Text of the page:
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Namibian soils and agriculture

The shallowness and poor quality of soils in Namibia is a reality, one which is hard to escape and costly to remedy. There are multiple reasons for these adverse conditions. The sparse plant growth and cover found in an arid climate means that very little plant litter returns to the soil as organic matter – to the detriment of soil fertility, microbial life and the physical properties of the soil. Organic matter mineralises rapidly in soils heated excessively by direct sun, while wind, overgrazing and the removal or burning of crop residues further limit the supply of organic matter to the soil.

Low rainfall makes for a dry soil regime with little chemical weathering of parent materials and thus low quantities of the clay minerals, which are needed to store and supply nutrients to plants. High evaporation rates can create an accumulation of salts in areas where there is moderate rainfall or surface flow.

The shallow Leptosols and stony Regosols offer limited soil volume in which water and nutrients can be stored or plants rooted. These soils are the result of a slow rate of weathering; water erosion from high-intensity rainfall events and high rates of runoff; and wind erosion of sparsely vegetated, desiccated soils.

The sandy Arenosols of eastern and northeastern Namibia hold little water or nutrients, as well as being somewhat acidic. Silty and fine sandy soils, such as those of northcentral and northeastern Namibia, are prone to capping and compaction. This interferes with aeration; water infiltration, percolation and storage; and nutrient uptake, root growth and biological activity. Thin crusts form on the surface when aggregates (called peds) of bare soil are broken down by the impact of raindrops and fine detached particles clog soil pores. Accumulations of silica and salts and the drying effects of sun and wind then harden these crusts. Soil aggregates are broken down and subsurface hardpans of low porosity and permeability form as a result of repeated pressure on the soil surface caused by heavy agricultural machinery or trampling by grazing animals.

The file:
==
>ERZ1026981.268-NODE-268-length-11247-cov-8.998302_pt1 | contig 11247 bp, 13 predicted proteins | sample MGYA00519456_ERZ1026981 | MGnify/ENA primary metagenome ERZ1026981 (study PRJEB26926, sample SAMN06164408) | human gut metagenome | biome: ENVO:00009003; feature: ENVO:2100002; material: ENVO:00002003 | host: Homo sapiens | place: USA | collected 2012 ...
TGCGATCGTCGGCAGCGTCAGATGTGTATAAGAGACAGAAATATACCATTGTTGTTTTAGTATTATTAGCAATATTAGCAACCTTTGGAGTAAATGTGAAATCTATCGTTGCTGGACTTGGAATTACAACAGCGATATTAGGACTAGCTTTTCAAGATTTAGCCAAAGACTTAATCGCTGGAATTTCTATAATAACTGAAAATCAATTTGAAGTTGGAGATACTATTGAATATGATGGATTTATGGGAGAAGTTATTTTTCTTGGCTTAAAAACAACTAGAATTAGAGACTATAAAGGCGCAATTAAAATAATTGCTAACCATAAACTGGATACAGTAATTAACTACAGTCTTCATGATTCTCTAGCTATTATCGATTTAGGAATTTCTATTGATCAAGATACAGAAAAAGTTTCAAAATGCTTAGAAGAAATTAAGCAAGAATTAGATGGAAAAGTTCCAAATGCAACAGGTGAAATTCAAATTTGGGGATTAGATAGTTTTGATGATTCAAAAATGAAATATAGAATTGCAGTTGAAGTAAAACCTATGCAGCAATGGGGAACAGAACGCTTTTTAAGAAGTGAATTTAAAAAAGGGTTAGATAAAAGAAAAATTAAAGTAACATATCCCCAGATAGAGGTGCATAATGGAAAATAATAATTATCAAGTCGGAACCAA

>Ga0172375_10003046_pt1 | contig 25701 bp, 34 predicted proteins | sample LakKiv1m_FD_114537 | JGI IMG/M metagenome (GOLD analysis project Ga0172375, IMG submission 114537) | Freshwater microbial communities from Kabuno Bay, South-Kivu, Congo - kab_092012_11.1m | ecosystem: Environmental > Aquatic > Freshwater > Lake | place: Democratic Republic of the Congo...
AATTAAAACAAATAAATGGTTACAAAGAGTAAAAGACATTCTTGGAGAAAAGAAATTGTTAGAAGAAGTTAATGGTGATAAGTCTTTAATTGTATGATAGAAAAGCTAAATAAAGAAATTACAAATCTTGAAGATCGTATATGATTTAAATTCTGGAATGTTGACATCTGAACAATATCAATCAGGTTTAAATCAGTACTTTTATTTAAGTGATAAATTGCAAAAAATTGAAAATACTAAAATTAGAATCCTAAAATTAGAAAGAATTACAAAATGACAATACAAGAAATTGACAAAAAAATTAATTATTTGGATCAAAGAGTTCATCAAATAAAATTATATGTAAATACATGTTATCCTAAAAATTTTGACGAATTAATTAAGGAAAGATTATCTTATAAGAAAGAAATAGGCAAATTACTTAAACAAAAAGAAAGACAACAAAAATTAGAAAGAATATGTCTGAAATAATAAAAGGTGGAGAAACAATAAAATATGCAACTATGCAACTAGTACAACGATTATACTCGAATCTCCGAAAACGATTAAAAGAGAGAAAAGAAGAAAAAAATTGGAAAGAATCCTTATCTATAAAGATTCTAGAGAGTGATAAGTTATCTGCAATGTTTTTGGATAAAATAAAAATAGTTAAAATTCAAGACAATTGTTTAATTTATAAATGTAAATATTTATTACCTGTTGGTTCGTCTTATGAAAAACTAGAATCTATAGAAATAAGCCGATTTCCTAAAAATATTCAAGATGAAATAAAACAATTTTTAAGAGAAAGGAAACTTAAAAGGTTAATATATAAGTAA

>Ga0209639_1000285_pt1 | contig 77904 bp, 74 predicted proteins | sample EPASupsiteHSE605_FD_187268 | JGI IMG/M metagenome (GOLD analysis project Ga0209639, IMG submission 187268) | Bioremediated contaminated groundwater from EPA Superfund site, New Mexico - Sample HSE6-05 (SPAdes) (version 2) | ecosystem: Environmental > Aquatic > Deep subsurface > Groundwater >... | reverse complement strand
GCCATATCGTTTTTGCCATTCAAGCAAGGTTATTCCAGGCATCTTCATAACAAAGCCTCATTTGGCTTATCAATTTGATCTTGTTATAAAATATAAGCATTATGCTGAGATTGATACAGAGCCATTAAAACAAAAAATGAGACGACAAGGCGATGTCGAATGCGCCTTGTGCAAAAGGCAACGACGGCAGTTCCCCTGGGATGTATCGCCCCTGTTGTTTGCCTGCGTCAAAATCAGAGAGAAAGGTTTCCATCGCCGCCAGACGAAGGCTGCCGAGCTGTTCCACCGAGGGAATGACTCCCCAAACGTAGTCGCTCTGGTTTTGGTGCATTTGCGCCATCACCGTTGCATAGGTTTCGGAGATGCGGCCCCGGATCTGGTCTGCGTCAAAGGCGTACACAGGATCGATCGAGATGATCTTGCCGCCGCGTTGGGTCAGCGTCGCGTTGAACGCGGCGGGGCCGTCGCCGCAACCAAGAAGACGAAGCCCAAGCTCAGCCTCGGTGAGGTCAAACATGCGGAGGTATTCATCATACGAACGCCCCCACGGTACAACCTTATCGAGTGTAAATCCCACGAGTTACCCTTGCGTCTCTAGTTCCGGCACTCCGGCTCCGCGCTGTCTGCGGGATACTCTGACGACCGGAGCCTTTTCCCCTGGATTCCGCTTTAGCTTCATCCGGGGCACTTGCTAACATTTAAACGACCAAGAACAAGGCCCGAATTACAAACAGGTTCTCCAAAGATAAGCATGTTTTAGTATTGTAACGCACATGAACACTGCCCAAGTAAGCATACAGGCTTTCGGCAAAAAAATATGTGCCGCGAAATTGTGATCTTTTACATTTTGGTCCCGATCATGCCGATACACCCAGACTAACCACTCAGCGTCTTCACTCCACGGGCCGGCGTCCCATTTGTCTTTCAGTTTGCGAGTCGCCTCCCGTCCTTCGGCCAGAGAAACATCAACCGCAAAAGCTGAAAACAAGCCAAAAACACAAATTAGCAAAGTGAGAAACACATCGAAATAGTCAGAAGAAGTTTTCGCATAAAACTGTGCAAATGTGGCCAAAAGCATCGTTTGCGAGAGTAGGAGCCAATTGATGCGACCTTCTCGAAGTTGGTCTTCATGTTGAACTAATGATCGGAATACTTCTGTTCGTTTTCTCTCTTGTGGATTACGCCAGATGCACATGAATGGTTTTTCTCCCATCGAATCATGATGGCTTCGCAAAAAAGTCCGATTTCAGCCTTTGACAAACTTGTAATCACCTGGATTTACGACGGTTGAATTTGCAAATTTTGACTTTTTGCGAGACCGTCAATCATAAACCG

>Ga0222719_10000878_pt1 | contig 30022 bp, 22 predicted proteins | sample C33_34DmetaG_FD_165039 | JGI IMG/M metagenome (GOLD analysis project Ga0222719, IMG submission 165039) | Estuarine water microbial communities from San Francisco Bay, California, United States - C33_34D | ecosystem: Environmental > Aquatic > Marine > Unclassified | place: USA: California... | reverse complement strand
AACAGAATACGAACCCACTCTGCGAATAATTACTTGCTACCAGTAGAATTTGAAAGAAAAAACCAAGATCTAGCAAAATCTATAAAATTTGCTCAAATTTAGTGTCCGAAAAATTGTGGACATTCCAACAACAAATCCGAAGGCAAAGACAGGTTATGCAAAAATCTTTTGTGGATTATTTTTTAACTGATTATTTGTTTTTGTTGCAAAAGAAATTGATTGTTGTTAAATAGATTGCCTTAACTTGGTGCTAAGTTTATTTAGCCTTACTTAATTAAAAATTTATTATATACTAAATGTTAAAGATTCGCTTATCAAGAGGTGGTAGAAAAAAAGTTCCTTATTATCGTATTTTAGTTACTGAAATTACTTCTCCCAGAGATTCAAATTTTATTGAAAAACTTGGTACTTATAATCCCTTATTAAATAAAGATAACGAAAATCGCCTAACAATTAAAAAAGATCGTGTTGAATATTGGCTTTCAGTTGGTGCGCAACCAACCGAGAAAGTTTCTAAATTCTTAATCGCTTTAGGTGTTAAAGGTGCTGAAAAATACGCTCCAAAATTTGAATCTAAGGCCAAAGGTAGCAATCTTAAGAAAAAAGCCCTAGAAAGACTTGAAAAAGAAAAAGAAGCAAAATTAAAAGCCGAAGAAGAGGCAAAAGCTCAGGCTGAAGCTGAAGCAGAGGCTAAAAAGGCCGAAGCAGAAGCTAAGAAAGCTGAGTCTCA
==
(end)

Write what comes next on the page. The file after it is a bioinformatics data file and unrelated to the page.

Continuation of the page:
The Solonchaks contain high levels of salts that are toxic to plants and cause them to become water stressed by hampering water uptake. The sodium-rich Solonetzes present physical problems for plant growth as a result of their hard crusts, poor infiltration and waterlogging. High concentrations of salts often develop in soils that are irrigated, especially in areas where evaporation rates are high, such as those at the Hardap Agricultural Scheme where salts from the water and fertilisers accumulate over time.

While Namibia's Calcisols do contain higher concentrations of nutrients, their uptake and use by plants is suppressed by an imbalance between nutrient bases such as calcium, potassium and magnesium.


Photo: J Mendelsohn

Natural vegetation is adapted to local soil conditions, but crops perform poorly in Namibia's marginal soils and this is reflected in low yields, especially where low-risk, low-input farming is practised. Commercial high-input farming technologies, shown here at Shadikongoro in Kavango East, can help overcome these limitations, but the costs of doing so are high, often requiring large subsidies from public funds.